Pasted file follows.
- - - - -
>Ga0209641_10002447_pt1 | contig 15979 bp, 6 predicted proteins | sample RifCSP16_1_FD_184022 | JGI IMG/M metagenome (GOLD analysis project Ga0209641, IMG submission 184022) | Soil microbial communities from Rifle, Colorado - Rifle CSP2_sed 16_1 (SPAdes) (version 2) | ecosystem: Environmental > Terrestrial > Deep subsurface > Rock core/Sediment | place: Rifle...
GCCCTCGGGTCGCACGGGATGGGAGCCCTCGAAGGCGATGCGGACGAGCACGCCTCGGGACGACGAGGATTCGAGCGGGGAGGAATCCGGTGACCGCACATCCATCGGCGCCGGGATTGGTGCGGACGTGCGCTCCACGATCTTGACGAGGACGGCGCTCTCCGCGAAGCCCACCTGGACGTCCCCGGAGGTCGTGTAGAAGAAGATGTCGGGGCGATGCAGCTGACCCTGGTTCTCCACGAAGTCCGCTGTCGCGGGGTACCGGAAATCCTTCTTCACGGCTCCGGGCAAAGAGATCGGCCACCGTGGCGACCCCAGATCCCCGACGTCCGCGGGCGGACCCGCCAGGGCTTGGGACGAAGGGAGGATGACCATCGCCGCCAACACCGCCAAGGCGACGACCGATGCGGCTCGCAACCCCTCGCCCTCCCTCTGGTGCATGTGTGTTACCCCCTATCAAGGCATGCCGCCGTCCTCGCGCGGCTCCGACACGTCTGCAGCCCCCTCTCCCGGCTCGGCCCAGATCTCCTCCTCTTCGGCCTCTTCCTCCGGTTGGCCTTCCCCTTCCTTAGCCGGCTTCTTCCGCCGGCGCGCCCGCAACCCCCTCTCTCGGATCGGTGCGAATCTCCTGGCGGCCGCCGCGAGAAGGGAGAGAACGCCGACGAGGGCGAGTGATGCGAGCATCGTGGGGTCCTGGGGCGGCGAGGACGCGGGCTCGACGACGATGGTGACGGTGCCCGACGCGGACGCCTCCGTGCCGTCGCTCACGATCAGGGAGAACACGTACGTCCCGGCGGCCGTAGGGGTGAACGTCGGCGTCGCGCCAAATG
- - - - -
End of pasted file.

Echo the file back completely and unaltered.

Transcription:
>Ga0209641_10002447_pt1 | contig 15979 bp, 6 predicted proteins | sample RifCSP16_1_FD_184022 | JGI IMG/M metagenome (GOLD analysis project Ga0209641, IMG submission 184022) | Soil microbial communities from Rifle, Colorado - Rifle CSP2_sed 16_1 (SPAdes) (version 2) | ecosystem: Environmental > Terrestrial > Deep subsurface > Rock core/Sediment | place: Rifle...
GCCCTCGGGTCGCACGGGATGGGAGCCCTCGAAGGCGATGCGGACGAGCACGCCTCGGGACGACGAGGATTCGAGCGGGGAGGAATCCGGTGACCGCACATCCATCGGCGCCGGGATTGGTGCGGACGTGCGCTCCACGATCTTGACGAGGACGGCGCTCTCCGCGAAGCCCACCTGGACGTCCCCGGAGGTCGTGTAGAAGAAGATGTCGGGGCGATGCAGCTGACCCTGGTTCTCCACGAAGTCCGCTGTCGCGGGGTACCGGAAATCCTTCTTCACGGCTCCGGGCAAAGAGATCGGCCACCGTGGCGACCCCAGATCCCCGACGTCCGCGGGCGGACCCGCCAGGGCTTGGGACGAAGGGAGGATGACCATCGCCGCCAACACCGCCAAGGCGACGACCGATGCGGCTCGCAACCCCTCGCCCTCCCTCTGGTGCATGTGTGTTACCCCCTATCAAGGCATGCCGCCGTCCTCGCGCGGCTCCGACACGTCTGCAGCCCCCTCTCCCGGCTCGGCCCAGATCTCCTCCTCTTCGGCCTCTTCCTCCGGTTGGCCTTCCCCTTCCTTAGCCGGCTTCTTCCGCCGGCGCGCCCGCAACCCCCTCTCTCGGATCGGTGCGAATCTCCTGGCGGCCGCCGCGAGAAGGGAGAGAACGCCGACGAGGGCGAGTGATGCGAGCATCGTGGGGTCCTGGGGCGGCGAGGACGCGGGCTCGACGACGATGGTGACGGTGCCCGACGCGGACGCCTCCGTGCCGTCGCTCACGATCAGGGAGAACACGTACGTCCCGGCGGCCGTAGGGGTGAACGTCGGCGTCGCGCCAAATG